Responsibility is usually held by a board of directors or trustees that appoints its own successors but that is not universal.
Often the managers of a non-profit will balloon their salaries or give bonuses to the board of directors if there is money left over. This is a form of corruption but remains common.
A 501(c)3 corporation in the USA is a type of non-profit that receives special privileges, the most obvious of which is that contributions can be written off the taxes of the donor. To be a 501(c)3, a non-profit corporation has to be former for one of a specific set of public charitable purposes and meet special reporting requirements. The principal purposes that qualify are churches and schools but also include aid to the poor and others.
IRS publication 557 details the rules for 501(c)3 and other tax-exempt non-profit organizations.
I guess this is why the 2012 ML class is delayed; I'm wondering if it will still happen :(
This article seems to hint that the Stanford administration isn't all that gung ho about the whole thing. http://www.npr.org/blogs/alltechconsidered/2012/01/23/145645...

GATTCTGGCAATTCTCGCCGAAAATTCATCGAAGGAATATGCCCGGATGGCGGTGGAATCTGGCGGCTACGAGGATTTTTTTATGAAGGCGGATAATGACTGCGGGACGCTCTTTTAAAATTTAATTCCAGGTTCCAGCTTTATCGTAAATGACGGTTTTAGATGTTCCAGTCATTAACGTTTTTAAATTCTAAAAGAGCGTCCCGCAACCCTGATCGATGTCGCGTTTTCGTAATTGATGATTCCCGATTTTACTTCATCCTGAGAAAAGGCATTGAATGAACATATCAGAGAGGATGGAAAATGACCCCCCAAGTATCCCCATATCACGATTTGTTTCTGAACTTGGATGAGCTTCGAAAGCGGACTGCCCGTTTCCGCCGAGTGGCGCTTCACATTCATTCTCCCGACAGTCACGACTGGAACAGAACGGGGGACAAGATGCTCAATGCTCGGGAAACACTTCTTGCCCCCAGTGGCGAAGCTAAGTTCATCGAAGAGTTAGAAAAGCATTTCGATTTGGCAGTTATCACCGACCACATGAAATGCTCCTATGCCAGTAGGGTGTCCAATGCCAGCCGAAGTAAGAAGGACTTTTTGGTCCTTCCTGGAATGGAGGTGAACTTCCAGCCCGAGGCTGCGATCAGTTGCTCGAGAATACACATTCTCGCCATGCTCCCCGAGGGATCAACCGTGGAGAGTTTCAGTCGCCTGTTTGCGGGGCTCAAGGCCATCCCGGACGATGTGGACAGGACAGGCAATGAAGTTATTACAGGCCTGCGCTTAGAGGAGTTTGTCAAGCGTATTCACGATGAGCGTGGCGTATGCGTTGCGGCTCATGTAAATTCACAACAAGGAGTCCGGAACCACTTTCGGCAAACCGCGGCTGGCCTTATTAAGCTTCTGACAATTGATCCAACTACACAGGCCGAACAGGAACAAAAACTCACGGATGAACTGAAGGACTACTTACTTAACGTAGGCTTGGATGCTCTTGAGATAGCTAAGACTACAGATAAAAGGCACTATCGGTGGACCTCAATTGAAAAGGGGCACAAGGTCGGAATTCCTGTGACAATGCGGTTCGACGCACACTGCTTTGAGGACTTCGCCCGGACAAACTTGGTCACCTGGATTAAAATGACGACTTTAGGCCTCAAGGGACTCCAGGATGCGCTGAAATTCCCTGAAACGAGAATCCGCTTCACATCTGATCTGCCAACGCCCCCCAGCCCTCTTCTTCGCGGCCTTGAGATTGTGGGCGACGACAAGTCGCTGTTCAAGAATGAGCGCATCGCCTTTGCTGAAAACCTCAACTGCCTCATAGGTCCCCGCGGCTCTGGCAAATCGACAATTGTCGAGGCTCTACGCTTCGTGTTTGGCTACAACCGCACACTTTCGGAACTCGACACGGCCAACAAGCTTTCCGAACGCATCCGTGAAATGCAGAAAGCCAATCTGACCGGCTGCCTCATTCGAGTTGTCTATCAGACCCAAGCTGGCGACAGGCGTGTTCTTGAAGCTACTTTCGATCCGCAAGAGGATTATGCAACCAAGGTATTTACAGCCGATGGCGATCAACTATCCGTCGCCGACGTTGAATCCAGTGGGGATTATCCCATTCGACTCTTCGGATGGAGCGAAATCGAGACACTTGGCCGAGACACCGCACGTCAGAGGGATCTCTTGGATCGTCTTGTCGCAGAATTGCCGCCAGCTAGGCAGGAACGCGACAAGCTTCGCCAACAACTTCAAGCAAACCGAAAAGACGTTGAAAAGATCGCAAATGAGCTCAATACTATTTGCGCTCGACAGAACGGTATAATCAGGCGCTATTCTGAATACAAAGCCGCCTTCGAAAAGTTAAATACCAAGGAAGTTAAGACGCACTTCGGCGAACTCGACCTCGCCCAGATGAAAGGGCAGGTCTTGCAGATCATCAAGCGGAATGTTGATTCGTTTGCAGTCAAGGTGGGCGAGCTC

What would be a far more interesting research topic would be to measure negative reaction to any notion that some people can work better alone and any correlations those sentiments might entail.
Your proposed research topic would be a lot more interesting without the inherent bias you introduce by measuring only the correlations of negative reaction and ignoring any correlations to positive reaction.
I don't know what type of evidence you're looking for, and I don't know what it has to do with co-founders, but it seems pretty obvious to me that one person couldn't have designed every piece of Apple hardware or software or every version of Windows. That's why we invented collaboration - it gives extremely productive people a multiplier.